Tourism chief sees ‘revenge travel’ manifesting across all markets of the Philippine tourism industry
The annual tourism revenue in 2020 was no doubt higher than the receipts generated the following year since tourists were still able to enter the country from January to mid-March before the lockdown was first imposed in 2020.
But if you compare the figures from April to September of both years covering the pandemic period, the tourism industry this 2021 saw a renewed hope toward a steady recovery path.
Data from the Department of Tourism (DOT) showed that tourism receipts from April to September 2021 reached ₱3.1 billion, up by 91.6 percent from ₱1.6 billion generated in the same period in 2020.
“The current tourism scenario is looking generally optimistic,” said Tourism Secretary Berna Romulo-Puyat. Since the gradual resumption of tourism operations last September, more establishments had reopened and the country saw an uptick in the number of domestic travelers in major tourist destinations.
In Boracay alone, tourism arrivals ballooned by 1,151.61 percent to 173,104 from the 13,830 tourists recorded on the island during the same period in 2021.
The DOT also continued to promote the Philippines as a country that would bank not only on the safety of travelers but also its host communities as it actively and aggressively vaccinated tourism workers nationwide.
As of Dec. 24, 2021, at least 88.38 percent or 282,780 tourism workers had been inoculated against COVID-19, while the remaining 11.62 percent were waiting for their schedule.
‘In the wake of disconnect and economic hardship brought about by the pandemic, Filipinos are likely to travel ‘more consciously.’
For 2022, Berna sees “revenge travel” manifesting across all markets of the Philippine tourism industry. In the wake of disconnect and economic hardship brought about by the pandemic, Filipinos are likely to travel “more consciously.”
A recent research commissioned by AirBnB showed that over 80 percent of Filipinos it polled seek to travel in a way that positively impacts locals while about 76 percent want to be more conscious when it comes to familiarizing themselves with the host community and how they can make a contribution.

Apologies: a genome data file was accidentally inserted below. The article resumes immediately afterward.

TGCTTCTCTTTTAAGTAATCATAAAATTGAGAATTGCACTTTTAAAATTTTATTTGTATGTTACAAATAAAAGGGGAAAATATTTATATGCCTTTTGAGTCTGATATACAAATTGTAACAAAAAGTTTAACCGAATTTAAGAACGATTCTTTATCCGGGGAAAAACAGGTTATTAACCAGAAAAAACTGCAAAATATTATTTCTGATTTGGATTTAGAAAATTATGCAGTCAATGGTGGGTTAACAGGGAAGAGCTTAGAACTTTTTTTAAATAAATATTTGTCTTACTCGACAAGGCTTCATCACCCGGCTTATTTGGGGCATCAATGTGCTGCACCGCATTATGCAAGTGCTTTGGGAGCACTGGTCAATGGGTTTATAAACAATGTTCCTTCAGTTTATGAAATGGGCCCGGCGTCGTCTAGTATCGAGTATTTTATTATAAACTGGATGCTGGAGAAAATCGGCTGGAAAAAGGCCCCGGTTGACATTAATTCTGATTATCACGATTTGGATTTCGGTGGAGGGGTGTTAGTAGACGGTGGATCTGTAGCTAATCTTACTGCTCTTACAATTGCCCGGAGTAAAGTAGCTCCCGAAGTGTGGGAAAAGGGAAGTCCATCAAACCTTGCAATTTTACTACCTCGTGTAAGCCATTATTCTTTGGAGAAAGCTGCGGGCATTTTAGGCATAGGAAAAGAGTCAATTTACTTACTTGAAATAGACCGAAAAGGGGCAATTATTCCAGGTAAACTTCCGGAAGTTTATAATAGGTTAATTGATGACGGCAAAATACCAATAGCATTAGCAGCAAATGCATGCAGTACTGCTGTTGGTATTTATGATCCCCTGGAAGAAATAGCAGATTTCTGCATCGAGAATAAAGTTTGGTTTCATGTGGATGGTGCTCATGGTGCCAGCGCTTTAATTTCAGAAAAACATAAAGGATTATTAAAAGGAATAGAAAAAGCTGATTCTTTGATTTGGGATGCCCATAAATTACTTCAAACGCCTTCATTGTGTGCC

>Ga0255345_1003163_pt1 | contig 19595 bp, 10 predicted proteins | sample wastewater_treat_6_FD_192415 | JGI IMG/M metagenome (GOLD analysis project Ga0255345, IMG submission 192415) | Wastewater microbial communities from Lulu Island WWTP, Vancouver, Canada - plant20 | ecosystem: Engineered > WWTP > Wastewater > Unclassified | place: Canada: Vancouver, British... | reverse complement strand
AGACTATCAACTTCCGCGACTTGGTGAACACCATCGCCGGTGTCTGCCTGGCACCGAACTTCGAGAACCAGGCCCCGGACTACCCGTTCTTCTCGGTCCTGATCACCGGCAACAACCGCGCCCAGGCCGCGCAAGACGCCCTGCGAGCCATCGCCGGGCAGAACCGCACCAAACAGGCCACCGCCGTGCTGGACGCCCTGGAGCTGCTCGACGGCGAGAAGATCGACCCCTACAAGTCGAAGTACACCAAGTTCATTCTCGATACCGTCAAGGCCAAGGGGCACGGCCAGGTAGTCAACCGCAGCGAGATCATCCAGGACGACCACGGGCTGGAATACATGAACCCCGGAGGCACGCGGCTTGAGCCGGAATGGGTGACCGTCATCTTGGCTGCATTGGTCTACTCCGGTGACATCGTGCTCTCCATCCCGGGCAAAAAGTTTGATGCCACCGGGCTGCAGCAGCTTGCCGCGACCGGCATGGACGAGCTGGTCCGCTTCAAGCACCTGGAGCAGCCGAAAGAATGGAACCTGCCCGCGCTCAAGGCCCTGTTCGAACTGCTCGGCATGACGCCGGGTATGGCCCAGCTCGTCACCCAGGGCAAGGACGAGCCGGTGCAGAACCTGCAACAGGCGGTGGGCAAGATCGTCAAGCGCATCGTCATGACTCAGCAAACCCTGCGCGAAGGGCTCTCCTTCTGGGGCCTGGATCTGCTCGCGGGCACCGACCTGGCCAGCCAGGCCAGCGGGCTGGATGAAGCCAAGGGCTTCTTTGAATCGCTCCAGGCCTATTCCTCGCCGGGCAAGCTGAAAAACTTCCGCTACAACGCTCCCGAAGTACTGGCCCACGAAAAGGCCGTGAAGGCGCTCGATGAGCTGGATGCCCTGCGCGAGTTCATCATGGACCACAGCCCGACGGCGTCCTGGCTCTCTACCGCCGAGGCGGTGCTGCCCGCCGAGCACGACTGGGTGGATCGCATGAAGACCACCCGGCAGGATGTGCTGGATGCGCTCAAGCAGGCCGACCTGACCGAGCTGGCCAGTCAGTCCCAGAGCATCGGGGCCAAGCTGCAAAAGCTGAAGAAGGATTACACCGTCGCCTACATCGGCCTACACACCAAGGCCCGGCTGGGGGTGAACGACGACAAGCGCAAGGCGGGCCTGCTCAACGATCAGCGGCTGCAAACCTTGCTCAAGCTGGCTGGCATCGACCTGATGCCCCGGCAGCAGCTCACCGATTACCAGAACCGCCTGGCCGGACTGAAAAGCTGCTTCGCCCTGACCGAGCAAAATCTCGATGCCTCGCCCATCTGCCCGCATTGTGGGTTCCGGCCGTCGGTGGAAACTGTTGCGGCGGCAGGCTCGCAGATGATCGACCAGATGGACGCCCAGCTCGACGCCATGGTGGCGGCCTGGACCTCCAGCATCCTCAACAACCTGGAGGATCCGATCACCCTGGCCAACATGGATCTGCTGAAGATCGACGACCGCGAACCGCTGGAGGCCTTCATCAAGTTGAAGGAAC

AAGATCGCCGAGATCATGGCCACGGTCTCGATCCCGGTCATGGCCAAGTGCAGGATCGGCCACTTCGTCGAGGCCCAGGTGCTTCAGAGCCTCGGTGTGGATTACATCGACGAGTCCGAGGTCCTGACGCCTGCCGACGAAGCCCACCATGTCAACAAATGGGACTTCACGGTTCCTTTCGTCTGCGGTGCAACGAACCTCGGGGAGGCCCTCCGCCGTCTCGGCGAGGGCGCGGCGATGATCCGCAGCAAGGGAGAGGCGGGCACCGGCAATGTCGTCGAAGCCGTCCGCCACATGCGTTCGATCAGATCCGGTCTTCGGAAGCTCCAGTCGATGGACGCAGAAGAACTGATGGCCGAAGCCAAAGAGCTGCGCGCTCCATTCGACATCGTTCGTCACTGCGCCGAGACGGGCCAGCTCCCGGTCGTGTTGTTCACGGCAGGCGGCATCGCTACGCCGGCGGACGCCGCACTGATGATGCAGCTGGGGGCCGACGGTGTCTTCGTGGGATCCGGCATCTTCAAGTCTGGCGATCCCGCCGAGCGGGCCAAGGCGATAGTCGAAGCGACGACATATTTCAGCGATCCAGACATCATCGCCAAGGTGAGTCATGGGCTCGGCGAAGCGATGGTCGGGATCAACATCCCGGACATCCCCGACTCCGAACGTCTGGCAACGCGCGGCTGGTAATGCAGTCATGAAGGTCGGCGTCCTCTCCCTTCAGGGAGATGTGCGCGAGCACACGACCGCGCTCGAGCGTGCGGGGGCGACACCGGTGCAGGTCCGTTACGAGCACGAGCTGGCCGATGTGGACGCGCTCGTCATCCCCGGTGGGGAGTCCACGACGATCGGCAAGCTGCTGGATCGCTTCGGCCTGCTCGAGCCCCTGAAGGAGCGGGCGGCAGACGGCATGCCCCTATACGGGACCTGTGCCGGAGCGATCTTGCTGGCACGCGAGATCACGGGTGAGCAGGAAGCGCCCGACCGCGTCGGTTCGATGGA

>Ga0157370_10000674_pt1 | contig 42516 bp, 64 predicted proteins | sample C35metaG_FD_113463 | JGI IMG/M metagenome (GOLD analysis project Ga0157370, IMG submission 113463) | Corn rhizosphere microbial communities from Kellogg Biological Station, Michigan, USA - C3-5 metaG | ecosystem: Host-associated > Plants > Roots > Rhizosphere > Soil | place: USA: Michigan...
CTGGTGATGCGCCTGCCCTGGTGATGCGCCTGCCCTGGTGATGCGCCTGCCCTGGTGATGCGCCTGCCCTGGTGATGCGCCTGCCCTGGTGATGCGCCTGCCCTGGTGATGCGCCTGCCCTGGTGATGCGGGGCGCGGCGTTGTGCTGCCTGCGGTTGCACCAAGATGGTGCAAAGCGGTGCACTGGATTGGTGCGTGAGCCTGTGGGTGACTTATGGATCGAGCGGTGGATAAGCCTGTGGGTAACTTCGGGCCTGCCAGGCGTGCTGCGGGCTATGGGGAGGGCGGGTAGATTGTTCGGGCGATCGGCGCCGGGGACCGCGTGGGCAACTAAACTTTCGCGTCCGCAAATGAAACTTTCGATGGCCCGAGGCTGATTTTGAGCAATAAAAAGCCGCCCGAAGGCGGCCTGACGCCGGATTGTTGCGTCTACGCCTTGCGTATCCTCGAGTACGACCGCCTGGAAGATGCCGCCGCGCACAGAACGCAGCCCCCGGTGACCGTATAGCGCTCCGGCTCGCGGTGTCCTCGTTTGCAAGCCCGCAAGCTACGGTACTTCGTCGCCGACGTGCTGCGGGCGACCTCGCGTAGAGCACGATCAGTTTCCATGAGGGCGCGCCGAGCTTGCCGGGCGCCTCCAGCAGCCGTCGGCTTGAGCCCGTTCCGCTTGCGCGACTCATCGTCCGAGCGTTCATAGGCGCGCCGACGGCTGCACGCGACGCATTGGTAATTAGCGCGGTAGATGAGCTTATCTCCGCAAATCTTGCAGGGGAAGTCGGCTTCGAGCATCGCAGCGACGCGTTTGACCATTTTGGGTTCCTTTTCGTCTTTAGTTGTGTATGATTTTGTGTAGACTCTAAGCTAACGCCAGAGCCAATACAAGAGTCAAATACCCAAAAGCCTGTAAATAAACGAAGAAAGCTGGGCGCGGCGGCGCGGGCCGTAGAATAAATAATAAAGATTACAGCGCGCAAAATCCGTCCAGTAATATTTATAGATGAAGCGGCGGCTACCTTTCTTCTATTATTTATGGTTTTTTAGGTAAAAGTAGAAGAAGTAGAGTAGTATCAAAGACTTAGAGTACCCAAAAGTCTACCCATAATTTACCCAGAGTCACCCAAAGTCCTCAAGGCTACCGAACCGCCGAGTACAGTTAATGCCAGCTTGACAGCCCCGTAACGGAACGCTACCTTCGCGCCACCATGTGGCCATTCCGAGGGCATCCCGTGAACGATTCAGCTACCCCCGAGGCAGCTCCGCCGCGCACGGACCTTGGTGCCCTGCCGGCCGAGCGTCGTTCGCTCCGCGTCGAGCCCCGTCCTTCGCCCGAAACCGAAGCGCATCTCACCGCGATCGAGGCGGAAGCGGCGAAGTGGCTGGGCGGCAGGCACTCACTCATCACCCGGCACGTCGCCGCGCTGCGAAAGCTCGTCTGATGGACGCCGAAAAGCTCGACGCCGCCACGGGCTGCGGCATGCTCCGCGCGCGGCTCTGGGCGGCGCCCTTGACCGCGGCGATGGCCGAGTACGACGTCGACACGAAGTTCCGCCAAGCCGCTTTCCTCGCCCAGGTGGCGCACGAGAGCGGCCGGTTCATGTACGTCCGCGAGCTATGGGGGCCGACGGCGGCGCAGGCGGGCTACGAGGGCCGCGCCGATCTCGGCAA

The DOT has vowed to pivot toward sustainable tourism development models, with focus on providing guests with high-quality experiences rather than mass tourism and short-term gains.
With no certain date yet as to when the country will open its borders to foreign leisure travelers, the DOT believes domestic tourists will continue to be the main tourism growth driver in 2022.
The agency will also tap into the growing workation market, seeing that remote work is likely to stay throughout and even after the pandemic.
“The trend was something that came along as a need by employees who worked from home during the pandemic, yet also needed the time to take a break and recover from cabin fever. We are confident that with the increasing prominence of remote work, this trend will linger on even after the pandemic,” Berna said.
Should the Philippines reopen, according to the tourism secretary, foreign tourists can rest assured that health and safety protocols are in place.
“The DOT yields to the wisdom of our health experts and we fully understand the need to protect the health and wellbeing of the rest of the country, especially now that we have started to see the light at the end of the tunnel,” she said.
The Philippines was supposed to have ended its almost 21-month closure to foreign tourists on Dec. 1, 2021, but the plan was suspended amid the growing threat of the heavily mutated Omicron coronavirus variant.
This year, the tourism chief is also hoping to successfully host the World Travel and Tourism Council (WTTC) Global Summit, a MICE (Meetings, Incentives, Conferences, and Exhibitions) event seen to boost the Philippine travel sector’s recovery.
“The WTTC Global Summit is widely considered as the most influential event for travel and tourism professionals and stakeholders, and we are making sure that the health and safety of our guests, as well as our staff, are on top of our priority list,” she said.
Meanwhile, the DOT is working on the “rehabilitation and recovery” of several tourist destinations, including Bohol, Camiguin, Cebu, Negros Oriental and Occidental, Palawan, Siargao, and Southern Leyte, affected by last year’s Typhoon Odette.
Berna said the focus was on addressing immediate concerns of affected tourism workers, such as cash-for-work or alternative livelihood programs and the reconstruction of affected facilities of various enterprises.
The agency, through the Tourism Promotions Board, is also facilitating the delivery of relief goods and basic necessities to Cebu, Siargao, Tacloban, Palawan, and Negros Oriental.
Cash donations from tourism stakeholders were also given to affected establishments and DOT Regional Offices. In addition, the DOT is in close coordination with the Department of Labor and Employment (DOLE) for financial assistance.
In Siargao, Berna said the DOT together with the Makati Med Foundation would continue with the vaccination program for tourism workers and, at the same time see, to the immediate medical needs of the community.
“We stand behind with our kababayans and our tourism stakeholders from Visayas and Mindanao in these difficult times,” said Berna. (PNA)